We are getting answers on the generality of a commitment to a dialogue but I would like a commitment on a very specific question. Smith said that there should be the devolution of industrial injuries disablement benefit. The UK Government has said that it will devolve industrial injuries disablement benefit for those who are unemployed. That is different—it is a subset of what Smith said. Will you commit today to an amendment to the bill so that it does what Smith said, which is to devolve industrial injuries disablement benefit?

      • David Mundell:

        Again, I will take away what you have said. We have a debate on Tuesday in Westminster on the welfare provisions of the bill. I am sure that that matter will be raised as part of that discussion.

      • Stewart Maxwell:

        I am sorry, secretary of state, but this is really quite a simple question. You have said that you will commit to Smith in full. I have asked you a specific question. Smith said one thing and your Government has said something else. Will you commit today to revert to what Smith said? It is quite a simple question, secretary of state.

      • David Mundell:

        I am giving you a very simple answer, which is that I am taking note of what you have said. I am debating the matter in Parliament on Tuesday and we will look at the point that you have raised.

      • Stewart Maxwell:

        You are refusing to commit to what Smith said.

      • David Mundell:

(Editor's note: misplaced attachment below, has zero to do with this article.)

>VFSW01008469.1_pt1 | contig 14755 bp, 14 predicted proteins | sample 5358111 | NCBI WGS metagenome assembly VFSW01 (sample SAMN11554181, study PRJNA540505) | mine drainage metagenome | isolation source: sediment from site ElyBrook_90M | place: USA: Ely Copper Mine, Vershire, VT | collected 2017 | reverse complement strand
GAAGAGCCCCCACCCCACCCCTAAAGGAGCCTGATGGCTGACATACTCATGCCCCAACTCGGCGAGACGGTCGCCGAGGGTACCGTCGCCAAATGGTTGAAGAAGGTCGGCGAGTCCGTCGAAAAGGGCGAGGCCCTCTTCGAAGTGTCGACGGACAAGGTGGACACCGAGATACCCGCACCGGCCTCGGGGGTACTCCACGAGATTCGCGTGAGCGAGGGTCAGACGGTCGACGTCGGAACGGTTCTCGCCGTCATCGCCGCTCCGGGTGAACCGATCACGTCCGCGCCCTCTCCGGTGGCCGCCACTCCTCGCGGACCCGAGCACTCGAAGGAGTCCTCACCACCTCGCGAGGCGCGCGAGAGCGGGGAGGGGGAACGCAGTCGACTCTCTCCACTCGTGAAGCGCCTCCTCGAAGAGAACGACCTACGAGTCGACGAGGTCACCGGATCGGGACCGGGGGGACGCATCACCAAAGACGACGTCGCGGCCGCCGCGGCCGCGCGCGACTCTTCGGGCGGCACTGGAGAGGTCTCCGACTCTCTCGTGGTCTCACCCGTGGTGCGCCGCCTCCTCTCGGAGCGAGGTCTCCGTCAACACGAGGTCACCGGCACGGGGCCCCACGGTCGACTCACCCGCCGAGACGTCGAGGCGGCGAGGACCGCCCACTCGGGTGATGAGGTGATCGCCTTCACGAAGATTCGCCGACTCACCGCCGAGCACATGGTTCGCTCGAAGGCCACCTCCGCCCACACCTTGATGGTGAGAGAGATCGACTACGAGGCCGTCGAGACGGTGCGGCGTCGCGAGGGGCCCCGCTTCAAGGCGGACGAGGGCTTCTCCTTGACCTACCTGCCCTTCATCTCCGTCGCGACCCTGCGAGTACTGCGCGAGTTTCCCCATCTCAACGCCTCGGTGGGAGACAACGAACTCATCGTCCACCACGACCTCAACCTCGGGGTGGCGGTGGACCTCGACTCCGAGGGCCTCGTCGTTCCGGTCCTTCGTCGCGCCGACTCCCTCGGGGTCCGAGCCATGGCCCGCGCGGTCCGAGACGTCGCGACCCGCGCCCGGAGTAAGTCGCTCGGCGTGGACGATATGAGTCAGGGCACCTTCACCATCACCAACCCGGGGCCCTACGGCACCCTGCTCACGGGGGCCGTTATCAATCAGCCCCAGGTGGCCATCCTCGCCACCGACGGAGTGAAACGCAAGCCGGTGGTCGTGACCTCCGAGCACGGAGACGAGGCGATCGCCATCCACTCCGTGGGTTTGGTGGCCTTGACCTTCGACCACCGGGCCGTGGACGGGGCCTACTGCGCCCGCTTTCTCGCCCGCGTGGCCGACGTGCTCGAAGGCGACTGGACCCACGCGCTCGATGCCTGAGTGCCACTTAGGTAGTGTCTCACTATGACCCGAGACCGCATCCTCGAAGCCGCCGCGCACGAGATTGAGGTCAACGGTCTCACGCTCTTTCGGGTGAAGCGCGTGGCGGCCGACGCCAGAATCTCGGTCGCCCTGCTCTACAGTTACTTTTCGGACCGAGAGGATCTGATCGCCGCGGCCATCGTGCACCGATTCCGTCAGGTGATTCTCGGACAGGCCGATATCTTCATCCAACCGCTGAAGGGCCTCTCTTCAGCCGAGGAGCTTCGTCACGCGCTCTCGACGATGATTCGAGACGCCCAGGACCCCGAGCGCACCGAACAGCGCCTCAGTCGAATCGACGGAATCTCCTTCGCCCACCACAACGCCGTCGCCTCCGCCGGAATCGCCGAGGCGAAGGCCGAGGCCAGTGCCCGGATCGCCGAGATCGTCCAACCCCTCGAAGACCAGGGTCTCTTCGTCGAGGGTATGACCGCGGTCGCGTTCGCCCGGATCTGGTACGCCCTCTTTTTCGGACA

No, I am not refusing—I know that those are the sort of semantics that you want to get into.

      • Stewart Maxwell:

        It is a simple question, secretary of state.

      • David Mundell:

        I do not want to get into that sort of dialogue. The dialogue that I will get into is that you have made a point and I am very happy to look at that point.

      • Duncan McNeil:

        We heard earlier that a great deal of dialogue is going on between officials and ministers, but you give the impression that this is the first time that those two specific issues have been raised with you. Is that the case?

        10:30  
      • David Mundell:

        The specific housing issues in relation to the devolved benefits have not previously been presented to me. As I said, the issues that have been presented to me have been around being able to support prisoners when they leave prison and those on the educational side. I am happy to look at specifics, because an issue that has arisen and continues to arise in the discussions with the Scottish Government is understanding what it is looking to do with the powers that are being devolved so that we can facilitate a transfer that allows that to happen. It is difficult to argue that a provision does not meet some aspiration unless we understand what that aspiration is.

      • Duncan McNeil:

        We are just trying to clarify the issue. Is it the case that at all those meetings between ministers and officials, the issues that we are discussing were not raised formally with you?

      • David Mundell:

        The housing benefit issue has not specifically been raised with the—

      • Duncan McNeil:

        Stewart Maxwell raised the issue of industrial benefit. Has that issue been raised with you specifically?